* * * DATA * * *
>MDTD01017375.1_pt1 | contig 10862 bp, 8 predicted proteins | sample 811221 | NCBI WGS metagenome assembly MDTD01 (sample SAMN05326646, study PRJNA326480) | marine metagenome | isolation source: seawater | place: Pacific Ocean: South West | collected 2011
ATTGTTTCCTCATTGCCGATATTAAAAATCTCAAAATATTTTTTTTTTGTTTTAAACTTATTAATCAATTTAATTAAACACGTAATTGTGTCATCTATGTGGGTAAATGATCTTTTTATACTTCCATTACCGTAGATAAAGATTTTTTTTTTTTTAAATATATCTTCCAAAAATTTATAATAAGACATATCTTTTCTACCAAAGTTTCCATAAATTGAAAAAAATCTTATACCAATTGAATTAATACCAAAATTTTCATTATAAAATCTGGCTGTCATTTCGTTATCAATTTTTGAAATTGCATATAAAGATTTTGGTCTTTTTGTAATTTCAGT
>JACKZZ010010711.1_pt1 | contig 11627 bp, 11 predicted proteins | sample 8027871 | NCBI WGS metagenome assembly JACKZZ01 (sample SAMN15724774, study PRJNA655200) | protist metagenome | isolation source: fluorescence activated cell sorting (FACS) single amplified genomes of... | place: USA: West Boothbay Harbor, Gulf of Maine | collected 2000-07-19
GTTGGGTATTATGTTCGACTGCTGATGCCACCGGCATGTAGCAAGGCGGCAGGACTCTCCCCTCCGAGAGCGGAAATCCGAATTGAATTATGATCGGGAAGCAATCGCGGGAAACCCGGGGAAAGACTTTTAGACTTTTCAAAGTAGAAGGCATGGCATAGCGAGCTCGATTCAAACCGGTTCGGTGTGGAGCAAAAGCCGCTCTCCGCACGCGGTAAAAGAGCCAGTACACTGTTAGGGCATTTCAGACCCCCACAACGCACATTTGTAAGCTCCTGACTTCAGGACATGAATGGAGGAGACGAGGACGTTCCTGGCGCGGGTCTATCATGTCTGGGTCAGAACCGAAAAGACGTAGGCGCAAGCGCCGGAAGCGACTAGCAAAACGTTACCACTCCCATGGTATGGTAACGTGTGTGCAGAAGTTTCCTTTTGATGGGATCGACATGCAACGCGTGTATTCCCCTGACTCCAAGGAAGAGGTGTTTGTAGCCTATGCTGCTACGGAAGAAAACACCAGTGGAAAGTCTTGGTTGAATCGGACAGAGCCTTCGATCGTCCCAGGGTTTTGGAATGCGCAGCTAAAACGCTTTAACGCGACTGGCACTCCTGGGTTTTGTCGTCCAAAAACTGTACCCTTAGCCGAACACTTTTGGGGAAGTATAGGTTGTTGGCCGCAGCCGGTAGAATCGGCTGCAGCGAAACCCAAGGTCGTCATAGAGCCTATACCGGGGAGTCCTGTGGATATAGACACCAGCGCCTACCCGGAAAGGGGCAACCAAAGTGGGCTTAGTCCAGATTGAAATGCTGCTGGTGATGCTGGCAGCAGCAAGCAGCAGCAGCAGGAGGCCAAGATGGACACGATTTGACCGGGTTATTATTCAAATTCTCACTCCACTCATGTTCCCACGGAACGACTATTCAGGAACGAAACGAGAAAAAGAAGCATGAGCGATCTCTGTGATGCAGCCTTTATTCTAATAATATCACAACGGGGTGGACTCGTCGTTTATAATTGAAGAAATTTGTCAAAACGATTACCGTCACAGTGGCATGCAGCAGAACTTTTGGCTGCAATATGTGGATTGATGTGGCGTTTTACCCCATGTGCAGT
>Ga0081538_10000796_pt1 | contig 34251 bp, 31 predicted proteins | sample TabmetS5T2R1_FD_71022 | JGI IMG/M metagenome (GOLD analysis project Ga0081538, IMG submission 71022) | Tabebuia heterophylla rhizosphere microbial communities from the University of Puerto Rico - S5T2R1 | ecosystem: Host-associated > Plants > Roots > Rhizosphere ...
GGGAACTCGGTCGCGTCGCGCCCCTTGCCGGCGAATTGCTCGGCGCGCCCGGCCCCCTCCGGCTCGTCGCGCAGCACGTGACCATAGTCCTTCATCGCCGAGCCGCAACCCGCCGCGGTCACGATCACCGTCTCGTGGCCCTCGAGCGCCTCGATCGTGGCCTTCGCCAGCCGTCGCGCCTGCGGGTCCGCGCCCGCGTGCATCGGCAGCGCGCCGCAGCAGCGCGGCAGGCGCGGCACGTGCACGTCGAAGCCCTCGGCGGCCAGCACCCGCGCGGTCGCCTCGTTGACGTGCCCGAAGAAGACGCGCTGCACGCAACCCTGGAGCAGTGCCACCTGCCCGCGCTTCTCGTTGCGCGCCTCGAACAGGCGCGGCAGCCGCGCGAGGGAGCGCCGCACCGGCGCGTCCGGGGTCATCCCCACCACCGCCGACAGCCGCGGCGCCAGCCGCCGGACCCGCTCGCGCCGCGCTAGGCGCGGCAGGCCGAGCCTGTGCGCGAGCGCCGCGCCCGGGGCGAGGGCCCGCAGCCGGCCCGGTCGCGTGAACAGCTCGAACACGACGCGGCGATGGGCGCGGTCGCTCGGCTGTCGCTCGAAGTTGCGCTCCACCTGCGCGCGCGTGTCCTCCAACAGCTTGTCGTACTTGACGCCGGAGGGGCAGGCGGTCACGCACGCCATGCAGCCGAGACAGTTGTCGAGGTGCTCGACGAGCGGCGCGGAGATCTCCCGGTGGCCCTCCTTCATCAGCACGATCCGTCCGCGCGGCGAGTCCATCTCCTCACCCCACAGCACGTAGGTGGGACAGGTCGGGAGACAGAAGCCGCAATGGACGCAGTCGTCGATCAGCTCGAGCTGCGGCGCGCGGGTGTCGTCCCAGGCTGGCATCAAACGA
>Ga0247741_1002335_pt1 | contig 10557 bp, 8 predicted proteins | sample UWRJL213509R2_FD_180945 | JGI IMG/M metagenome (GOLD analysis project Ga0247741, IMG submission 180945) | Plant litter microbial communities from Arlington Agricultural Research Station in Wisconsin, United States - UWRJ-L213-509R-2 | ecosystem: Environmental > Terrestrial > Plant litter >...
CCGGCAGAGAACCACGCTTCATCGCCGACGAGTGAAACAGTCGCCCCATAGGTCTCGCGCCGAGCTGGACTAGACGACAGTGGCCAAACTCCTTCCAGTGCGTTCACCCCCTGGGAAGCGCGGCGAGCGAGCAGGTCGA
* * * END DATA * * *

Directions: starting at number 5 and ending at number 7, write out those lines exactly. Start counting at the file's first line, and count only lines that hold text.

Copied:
>Ga0081538_10000796_pt1 | contig 34251 bp, 31 predicted proteins | sample TabmetS5T2R1_FD_71022 | JGI IMG/M metagenome (GOLD analysis project Ga0081538, IMG submission 71022) | Tabebuia heterophylla rhizosphere microbial communities from the University of Puerto Rico - S5T2R1 | ecosystem: Host-associated > Plants > Roots > Rhizosphere ...
GGGAACTCGGTCGCGTCGCGCCCCTTGCCGGCGAATTGCTCGGCGCGCCCGGCCCCCTCCGGCTCGTCGCGCAGCACGTGACCATAGTCCTTCATCGCCGAGCCGCAACCCGCCGCGGTCACGATCACCGTCTCGTGGCCCTCGAGCGCCTCGATCGTGGCCTTCGCCAGCCGTCGCGCCTGCGGGTCCGCGCCCGCGTGCATCGGCAGCGCGCCGCAGCAGCGCGGCAGGCGCGGCACGTGCACGTCGAAGCCCTCGGCGGCCAGCACCCGCGCGGTCGCCTCGTTGACGTGCCCGAAGAAGACGCGCTGCACGCAACCCTGGAGCAGTGCCACCTGCCCGCGCTTCTCGTTGCGCGCCTCGAACAGGCGCGGCAGCCGCGCGAGGGAGCGCCGCACCGGCGCGTCCGGGGTCATCCCCACCACCGCCGACAGCCGCGGCGCCAGCCGCCGGACCCGCTCGCGCCGCGCTAGGCGCGGCAGGCCGAGCCTGTGCGCGAGCGCCGCGCCCGGGGCGAGGGCCCGCAGCCGGCCCGGTCGCGTGAACAGCTCGAACACGACGCGGCGATGGGCGCGGTCGCTCGGCTGTCGCTCGAAGTTGCGCTCCACCTGCGCGCGCGTGTCCTCCAACAGCTTGTCGTACTTGACGCCGGAGGGGCAGGCGGTCACGCACGCCATGCAGCCGAGACAGTTGTCGAGGTGCTCGACGAGCGGCGCGGAGATCTCCCGGTGGCCCTCCTTCATCAGCACGATCCGTCCGCGCGGCGAGTCCATCTCCTCACCCCACAGCACGTAGGTGGGACAGGTCGGGAGACAGAAGCCGCAATGGACGCAGTCGTCGATCAGCTCGAGCTGCGGCGCGCGGGTGTCGTCCCAGGCTGGCATCAAACGA
>Ga0247741_1002335_pt1 | contig 10557 bp, 8 predicted proteins | sample UWRJL213509R2_FD_180945 | JGI IMG/M metagenome (GOLD analysis project Ga0247741, IMG submission 180945) | Plant litter microbial communities from Arlington Agricultural Research Station in Wisconsin, United States - UWRJ-L213-509R-2 | ecosystem: Environmental > Terrestrial > Plant litter >...